I had some good teachers (called ‘professors’), though.
Antony Hopkins, who was most famous for his ‘Talking about Music’ series on the radio, was very keen to get me playing with more ‘feeling’. His teaching method was to sit at one piano while I sat at the other, showing me ‘how it should be done’. I don’t think he ever taught me any piano technique, but he taught be a great deal about how to perform, and about music generally. And his ‘Talking about Music’ technique… ‘And a lesser composer might have done it like this (…improvises…) but Beethoven did it like this (…plays the real thing…) inspired me in my own lectures from that day to this!
My composition teacher, Herbert Howells, was a charming man and I learnt a lot from him by, I think, a kind of osmosis. In his early seventies, elegant and dapper, with a cigarette drooping from his lips, he studied my compositional efforts, got me to play them to him, and silently amended them in 2B pencil to sound more like Howells! He was very kind, but I wish he’d pushed me a bit more! There was little structure to his lessons, and he never set me any work – I had to make all the decisions and just make sure that I had something to show him each week, either a piece of harmony or a composition. But, to be alongside a real composer was a great musical experience – in my first year he was scoring his Stabat Mater and it was exciting to see it growing on his desk and to go to the first performance with David Willcocks and the Bach Choir (where, during the interval, HH suddenly placed his lit cigarette between my fingers, murmuring ‘there’s someone over there who doesn’t like me smoking’, and walked off) – and to have studied with a composer who studied with Stanford, who studied with Brahms, is a great pedigree.
In my second year, Herbert Howells tripped and broke an ankle when running for a no. 9 bus from his house in Barnes, and for a term I was taught by Ruth Gipps instead. She was much more pushy, and although she was perhaps less broad-minded musically than Howells was, she soon got me writing an orchestral piece which she then premiered with the good amateur orchestra that she conducted, and encouraged me in various other ways – so when Howells returned to work I had more confidence to experiment a bit more.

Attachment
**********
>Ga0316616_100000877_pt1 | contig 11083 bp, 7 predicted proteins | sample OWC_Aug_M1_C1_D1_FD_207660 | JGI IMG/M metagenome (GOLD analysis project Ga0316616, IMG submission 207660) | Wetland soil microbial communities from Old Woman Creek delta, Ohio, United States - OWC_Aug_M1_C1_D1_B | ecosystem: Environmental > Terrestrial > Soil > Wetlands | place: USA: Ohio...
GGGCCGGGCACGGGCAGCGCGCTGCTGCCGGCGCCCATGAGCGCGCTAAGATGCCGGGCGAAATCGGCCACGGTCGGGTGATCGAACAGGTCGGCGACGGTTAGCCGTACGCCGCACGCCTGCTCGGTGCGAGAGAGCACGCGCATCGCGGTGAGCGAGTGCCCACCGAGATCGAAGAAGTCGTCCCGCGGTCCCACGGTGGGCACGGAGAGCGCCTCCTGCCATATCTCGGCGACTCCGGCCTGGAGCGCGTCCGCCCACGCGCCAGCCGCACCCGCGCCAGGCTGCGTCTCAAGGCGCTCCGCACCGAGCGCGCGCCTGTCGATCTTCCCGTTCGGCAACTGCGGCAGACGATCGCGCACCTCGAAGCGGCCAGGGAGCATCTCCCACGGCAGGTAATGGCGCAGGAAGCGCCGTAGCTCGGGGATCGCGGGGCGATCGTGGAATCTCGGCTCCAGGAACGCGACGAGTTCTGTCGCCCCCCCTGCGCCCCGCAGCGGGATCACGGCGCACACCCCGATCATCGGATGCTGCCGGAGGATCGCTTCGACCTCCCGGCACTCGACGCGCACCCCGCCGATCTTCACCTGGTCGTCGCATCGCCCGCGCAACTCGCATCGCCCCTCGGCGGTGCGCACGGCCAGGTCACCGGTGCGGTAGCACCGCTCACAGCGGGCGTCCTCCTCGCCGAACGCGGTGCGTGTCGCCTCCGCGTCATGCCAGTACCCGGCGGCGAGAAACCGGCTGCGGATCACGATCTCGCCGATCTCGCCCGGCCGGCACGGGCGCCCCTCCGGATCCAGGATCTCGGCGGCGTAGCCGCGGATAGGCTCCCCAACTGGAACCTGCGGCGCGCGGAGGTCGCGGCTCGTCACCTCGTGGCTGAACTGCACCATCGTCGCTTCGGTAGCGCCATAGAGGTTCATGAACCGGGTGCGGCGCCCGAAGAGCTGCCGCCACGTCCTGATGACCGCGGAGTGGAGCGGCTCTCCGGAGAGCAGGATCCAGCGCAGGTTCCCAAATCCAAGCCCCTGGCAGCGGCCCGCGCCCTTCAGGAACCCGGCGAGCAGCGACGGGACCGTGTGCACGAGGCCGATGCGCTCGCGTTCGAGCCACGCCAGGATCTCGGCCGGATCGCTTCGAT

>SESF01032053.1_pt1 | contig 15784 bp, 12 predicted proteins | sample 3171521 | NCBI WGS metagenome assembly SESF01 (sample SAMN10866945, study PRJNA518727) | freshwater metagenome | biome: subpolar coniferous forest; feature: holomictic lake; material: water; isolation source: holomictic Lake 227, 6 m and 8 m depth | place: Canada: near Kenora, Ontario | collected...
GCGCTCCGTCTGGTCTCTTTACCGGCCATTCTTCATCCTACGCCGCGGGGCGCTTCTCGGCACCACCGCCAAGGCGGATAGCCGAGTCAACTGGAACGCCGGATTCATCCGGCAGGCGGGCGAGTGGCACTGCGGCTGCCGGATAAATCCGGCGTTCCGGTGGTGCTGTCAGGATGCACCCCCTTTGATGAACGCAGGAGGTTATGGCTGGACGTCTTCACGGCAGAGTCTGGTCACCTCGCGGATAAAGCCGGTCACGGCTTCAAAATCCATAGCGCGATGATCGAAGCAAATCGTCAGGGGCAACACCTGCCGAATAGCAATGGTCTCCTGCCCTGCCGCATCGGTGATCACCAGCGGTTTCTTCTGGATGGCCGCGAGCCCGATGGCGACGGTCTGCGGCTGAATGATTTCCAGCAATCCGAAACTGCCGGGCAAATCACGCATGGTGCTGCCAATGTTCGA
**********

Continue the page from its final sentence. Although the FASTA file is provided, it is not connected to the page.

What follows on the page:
In those days, at the RCM, very few people knew what was going on at Darmstadt or anything like that, though I imagine professors such as Humphrey Searle and John Lambert were pretty well informed. But Howells, unlike some of his colleagues, was quite receptive to my having a go at twelve-note techniques, though he preferred me to use Berg as a model rather than Webern. And works like Boulez’s ‘Le Marteau sans Maitre’ I suspect passed him by!
Other tutors that I had, in classes, included Thurston Dart (at Kings College, always entertaining, scholarly, and somewhat left-field in his interpretation of musical sources), Bernard Stevens (rather dull presentation but good ideas about the relationship of music to society), Frank Howes (frankly resting on his laurels as author and critic and whose history classes seemed to echo a viewpoint from the 1920s), Denys Darlow (organised and efficient keyboard harmony classes), John Lambert (intelligent and thoughtful but could be a little opinionated and condescending) – and I’m sure there were others but I can’t remember.
Also, of course, for the first time I met a big range of other composers and performers – some of whom are now quite well known, but others who seem to have completely disappeared. It was always good to discuss compositional ideas – though I remember I was also quite surprised at first to find how many musicians wanted to talk about anything but music!